In August of 2010, while shopping for my year in Akita, my mother insisted on buying me another winter coat. Winters there aren’t like winters here, she said. Have you seen the pictures, she said. I like the cold, I said. I’ll be fine as long as I don’t lie down in the snow and roll around in it, I said.
Six months later, I found myself here
In Tohoku, snow doesn’t signal the apocalypse. Whereas around here, some years we get snow, sometimes we get nothing, in Tohoku, snow is guaranteed and expected. Complete supplies of bread don’t disappear, and Japan Rail doesn’t shut-down for a day. Supermarkets remain stocked and trains and buses keep running as usual. Honestly, in Tohoku, snow is just a reason to put chains on your tires and drive a little slower.
But Tohoku’s acceptance of snow doesn’t make the season any less harsh. Snow fall can begin in November, with noticeable accumulation by early December. Once about three inches of snow has accumulated on unsalted ground, it’s here to stay until late March, possibly even into the beginning of April. Daily precipitation means that it can be dark and cloudy just as often as it is sunny, if not more. The following photos are a good summary of what it’s like in the northern coastal areas of Tohoku during the winter
Unfortunately, this was the same time of year that the Great Tohoku earthquake and tsunami hit Japan. Initial tsunami relief efforts in Miyagi not only had to worry about supplying shelter, water, and food, but winter-related amenities such as coats, heavy blankets, and portable heaters. In photos 13 and 15 of The Atlantic’s “Japan: One Year Later”, you can see debris blanketed in snow around the same time the tsunami hit a year earlier. To make matters worse, Tohoku has a very large senior citizen population, meaning many of the tsunami survivors were particularly susceptible to the cold weather.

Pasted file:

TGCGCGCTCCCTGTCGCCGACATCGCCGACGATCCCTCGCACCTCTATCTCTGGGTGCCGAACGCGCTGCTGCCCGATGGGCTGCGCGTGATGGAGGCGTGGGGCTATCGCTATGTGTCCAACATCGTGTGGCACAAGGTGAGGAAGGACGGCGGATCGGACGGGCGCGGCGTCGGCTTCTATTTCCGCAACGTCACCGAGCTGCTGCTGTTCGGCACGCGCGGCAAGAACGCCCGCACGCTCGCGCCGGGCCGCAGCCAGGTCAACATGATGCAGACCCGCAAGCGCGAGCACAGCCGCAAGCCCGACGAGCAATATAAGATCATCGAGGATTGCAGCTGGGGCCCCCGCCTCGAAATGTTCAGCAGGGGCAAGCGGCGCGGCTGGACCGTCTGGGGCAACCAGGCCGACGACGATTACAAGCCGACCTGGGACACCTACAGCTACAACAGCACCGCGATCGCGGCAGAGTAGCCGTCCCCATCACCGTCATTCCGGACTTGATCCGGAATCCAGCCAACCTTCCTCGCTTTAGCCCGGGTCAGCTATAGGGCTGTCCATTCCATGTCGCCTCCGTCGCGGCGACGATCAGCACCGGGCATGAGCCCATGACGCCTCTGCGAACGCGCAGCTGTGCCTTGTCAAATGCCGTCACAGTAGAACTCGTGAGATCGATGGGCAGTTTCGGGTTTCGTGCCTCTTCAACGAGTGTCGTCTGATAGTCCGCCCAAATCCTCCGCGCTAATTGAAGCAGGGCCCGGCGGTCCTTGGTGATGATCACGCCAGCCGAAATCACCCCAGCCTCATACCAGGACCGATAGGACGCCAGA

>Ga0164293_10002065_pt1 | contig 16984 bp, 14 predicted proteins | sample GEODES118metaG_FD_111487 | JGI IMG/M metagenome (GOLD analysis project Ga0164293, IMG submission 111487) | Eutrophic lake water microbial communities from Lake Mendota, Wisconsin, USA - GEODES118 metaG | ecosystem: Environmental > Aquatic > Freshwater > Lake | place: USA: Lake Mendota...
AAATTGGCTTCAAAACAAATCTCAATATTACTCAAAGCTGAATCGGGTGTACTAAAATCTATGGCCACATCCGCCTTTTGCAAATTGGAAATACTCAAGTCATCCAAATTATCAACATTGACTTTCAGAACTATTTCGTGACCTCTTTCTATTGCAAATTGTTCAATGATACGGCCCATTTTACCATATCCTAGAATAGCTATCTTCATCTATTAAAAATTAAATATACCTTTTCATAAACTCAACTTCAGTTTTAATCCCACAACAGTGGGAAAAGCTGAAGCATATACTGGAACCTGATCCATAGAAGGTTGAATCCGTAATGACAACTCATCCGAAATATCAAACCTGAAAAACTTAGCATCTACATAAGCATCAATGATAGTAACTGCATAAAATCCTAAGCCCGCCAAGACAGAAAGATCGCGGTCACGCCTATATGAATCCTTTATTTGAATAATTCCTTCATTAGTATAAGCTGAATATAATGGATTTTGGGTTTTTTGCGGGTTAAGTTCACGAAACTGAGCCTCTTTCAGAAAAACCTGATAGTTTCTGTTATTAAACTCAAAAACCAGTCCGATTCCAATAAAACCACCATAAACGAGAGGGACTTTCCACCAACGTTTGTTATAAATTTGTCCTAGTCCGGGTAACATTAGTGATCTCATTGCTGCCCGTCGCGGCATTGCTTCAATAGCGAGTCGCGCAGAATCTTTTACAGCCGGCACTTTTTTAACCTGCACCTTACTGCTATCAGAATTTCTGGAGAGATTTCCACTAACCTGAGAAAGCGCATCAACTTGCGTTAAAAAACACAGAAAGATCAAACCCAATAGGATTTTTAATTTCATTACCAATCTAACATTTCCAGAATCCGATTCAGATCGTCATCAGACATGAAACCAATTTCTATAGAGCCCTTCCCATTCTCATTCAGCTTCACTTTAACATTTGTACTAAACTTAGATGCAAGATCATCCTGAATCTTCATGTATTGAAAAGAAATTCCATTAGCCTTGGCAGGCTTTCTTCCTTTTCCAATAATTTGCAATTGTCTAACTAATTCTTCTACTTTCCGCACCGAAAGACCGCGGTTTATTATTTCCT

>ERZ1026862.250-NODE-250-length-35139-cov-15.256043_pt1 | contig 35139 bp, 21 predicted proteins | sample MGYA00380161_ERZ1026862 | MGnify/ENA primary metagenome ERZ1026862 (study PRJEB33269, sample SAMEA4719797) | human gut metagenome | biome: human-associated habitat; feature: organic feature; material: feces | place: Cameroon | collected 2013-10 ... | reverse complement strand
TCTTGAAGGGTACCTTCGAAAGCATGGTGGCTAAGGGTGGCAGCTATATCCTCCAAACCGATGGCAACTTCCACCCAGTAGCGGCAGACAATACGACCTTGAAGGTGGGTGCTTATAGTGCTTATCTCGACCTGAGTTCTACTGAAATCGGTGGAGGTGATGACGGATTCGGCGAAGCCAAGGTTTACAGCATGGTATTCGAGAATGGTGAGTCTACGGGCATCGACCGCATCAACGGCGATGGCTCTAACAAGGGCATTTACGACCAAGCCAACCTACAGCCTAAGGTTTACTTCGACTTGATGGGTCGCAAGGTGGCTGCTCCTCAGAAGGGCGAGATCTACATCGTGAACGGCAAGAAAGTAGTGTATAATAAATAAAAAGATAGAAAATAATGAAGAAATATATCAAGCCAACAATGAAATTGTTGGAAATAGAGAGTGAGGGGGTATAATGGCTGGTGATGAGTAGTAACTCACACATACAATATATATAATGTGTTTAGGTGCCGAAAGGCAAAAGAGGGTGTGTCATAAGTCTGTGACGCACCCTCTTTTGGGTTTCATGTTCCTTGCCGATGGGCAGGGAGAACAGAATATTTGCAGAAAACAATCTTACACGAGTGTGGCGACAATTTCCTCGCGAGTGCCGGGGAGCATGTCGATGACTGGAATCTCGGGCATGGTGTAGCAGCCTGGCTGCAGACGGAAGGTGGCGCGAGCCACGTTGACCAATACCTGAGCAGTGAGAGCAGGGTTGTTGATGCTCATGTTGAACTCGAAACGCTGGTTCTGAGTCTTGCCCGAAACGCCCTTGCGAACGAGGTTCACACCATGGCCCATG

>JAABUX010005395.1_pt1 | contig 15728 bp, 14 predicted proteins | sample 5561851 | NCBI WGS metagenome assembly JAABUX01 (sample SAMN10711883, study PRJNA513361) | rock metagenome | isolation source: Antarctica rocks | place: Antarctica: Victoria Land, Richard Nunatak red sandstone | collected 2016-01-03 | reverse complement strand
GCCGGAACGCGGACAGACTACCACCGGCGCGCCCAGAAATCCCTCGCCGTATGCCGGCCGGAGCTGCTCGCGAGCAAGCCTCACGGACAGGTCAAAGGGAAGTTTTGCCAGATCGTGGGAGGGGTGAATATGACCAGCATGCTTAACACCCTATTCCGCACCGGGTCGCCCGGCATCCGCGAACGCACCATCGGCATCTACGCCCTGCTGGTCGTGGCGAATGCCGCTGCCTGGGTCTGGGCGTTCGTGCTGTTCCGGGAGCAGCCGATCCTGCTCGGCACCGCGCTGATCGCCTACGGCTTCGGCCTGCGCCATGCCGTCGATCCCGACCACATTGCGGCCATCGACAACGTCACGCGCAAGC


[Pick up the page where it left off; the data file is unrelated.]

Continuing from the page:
In the linked article above, Alexandra Harney makes one particularly intriguing point about Tohoku recovery:
“The key to Tohoku’s future may lie in its past. Tohoku is rich in Japanese cultural folklore, and many older locals still speak in a regional dialect. As Japan has struggled to redefine its place in the world beside a rising China in recent years, areas steeped in traditional Japanese culture and history have become increasingly popular with tourists. Depending on how shrewdly Tohoku rebuilds, the pull of nostalgia, if not a touch of patriotism, may boost the region’s appeal as a tourist destination.”
The most comforting, and rewarding, parts of living through the Tohoku winter was being able to see how Tohoku residents coped with the season. In addition to seasonal foods, there are all sorts of winter festivals in Tohoku, such as the New Year’s Eve Yamahage demons and the Kamakura snow huts of Akita. Over the next few months, as the weather gets drearier and drearier, I plan to gradually introduce winter festivals such as these.
By the way, snow is expected across the region this weekend! If you can read Japanese, or at least recognize basic weather-related kanji, you can follow the weather in Tohoku here.